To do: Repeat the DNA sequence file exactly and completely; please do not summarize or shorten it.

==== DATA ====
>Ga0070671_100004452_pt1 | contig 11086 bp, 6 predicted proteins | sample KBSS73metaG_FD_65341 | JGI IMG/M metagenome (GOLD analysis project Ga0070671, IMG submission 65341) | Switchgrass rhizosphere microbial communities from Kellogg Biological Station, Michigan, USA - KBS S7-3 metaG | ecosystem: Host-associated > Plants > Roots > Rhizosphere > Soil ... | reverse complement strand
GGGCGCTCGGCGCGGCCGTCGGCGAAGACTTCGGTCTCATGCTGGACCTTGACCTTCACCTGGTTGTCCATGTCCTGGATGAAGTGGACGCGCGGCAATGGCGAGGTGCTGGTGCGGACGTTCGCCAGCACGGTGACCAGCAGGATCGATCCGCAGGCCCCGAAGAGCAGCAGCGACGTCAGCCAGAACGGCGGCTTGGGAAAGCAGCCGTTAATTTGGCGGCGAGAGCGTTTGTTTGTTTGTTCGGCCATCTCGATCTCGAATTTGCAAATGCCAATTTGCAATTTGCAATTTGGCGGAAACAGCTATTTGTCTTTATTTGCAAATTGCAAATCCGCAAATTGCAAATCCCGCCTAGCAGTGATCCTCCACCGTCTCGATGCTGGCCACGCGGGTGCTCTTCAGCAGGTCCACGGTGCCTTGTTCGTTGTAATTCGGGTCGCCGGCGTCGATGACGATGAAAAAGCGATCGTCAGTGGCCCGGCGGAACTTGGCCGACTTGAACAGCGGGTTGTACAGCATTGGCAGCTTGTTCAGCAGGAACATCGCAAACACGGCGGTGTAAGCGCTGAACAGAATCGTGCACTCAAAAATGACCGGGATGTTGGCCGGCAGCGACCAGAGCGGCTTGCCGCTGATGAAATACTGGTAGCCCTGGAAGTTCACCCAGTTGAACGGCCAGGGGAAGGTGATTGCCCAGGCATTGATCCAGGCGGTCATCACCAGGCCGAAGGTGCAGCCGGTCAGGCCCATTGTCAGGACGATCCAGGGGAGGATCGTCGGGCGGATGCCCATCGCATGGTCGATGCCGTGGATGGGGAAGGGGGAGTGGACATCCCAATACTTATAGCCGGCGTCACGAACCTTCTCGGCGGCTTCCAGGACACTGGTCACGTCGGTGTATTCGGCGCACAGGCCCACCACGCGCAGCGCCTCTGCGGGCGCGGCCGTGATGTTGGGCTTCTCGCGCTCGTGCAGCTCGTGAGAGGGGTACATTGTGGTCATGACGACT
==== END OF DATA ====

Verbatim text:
>Ga0070671_100004452_pt1 | contig 11086 bp, 6 predicted proteins | sample KBSS73metaG_FD_65341 | JGI IMG/M metagenome (GOLD analysis project Ga0070671, IMG submission 65341) | Switchgrass rhizosphere microbial communities from Kellogg Biological Station, Michigan, USA - KBS S7-3 metaG | ecosystem: Host-associated > Plants > Roots > Rhizosphere > Soil ... | reverse complement strand
GGGCGCTCGGCGCGGCCGTCGGCGAAGACTTCGGTCTCATGCTGGACCTTGACCTTCACCTGGTTGTCCATGTCCTGGATGAAGTGGACGCGCGGCAATGGCGAGGTGCTGGTGCGGACGTTCGCCAGCACGGTGACCAGCAGGATCGATCCGCAGGCCCCGAAGAGCAGCAGCGACGTCAGCCAGAACGGCGGCTTGGGAAAGCAGCCGTTAATTTGGCGGCGAGAGCGTTTGTTTGTTTGTTCGGCCATCTCGATCTCGAATTTGCAAATGCCAATTTGCAATTTGCAATTTGGCGGAAACAGCTATTTGTCTTTATTTGCAAATTGCAAATCCGCAAATTGCAAATCCCGCCTAGCAGTGATCCTCCACCGTCTCGATGCTGGCCACGCGGGTGCTCTTCAGCAGGTCCACGGTGCCTTGTTCGTTGTAATTCGGGTCGCCGGCGTCGATGACGATGAAAAAGCGATCGTCAGTGGCCCGGCGGAACTTGGCCGACTTGAACAGCGGGTTGTACAGCATTGGCAGCTTGTTCAGCAGGAACATCGCAAACACGGCGGTGTAAGCGCTGAACAGAATCGTGCACTCAAAAATGACCGGGATGTTGGCCGGCAGCGACCAGAGCGGCTTGCCGCTGATGAAATACTGGTAGCCCTGGAAGTTCACCCAGTTGAACGGCCAGGGGAAGGTGATTGCCCAGGCATTGATCCAGGCGGTCATCACCAGGCCGAAGGTGCAGCCGGTCAGGCCCATTGTCAGGACGATCCAGGGGAGGATCGTCGGGCGGATGCCCATCGCATGGTCGATGCCGTGGATGGGGAAGGGGGAGTGGACATCCCAATACTTATAGCCGGCGTCACGAACCTTCTCGGCGGCTTCCAGGACACTGGTCACGTCGGTGTATTCGGCGCACAGGCCCACCACGCGCAGCGCCTCTGCGGGCGCGGCCGTGATGTTGGGCTTCTCGCGCTCGTGCAGCTCGTGAGAGGGGTACATTGTGGTCATGACGACT